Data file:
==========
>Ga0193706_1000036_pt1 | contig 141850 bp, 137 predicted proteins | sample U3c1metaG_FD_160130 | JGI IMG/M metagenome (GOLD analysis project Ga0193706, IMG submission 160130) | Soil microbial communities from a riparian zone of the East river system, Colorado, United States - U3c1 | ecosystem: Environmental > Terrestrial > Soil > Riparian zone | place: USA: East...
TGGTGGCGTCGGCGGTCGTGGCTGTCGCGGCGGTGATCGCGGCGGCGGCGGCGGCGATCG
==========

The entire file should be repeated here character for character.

>Ga0193706_1000036_pt1 | contig 141850 bp, 137 predicted proteins | sample U3c1metaG_FD_160130 | JGI IMG/M metagenome (GOLD analysis project Ga0193706, IMG submission 160130) | Soil microbial communities from a riparian zone of the East river system, Colorado, United States - U3c1 | ecosystem: Environmental > Terrestrial > Soil > Riparian zone | place: USA: East...
TGGTGGCGTCGGCGGTCGTGGCTGTCGCGGCGGTGATCGCGGCGGCGGCGGCGGCGATCG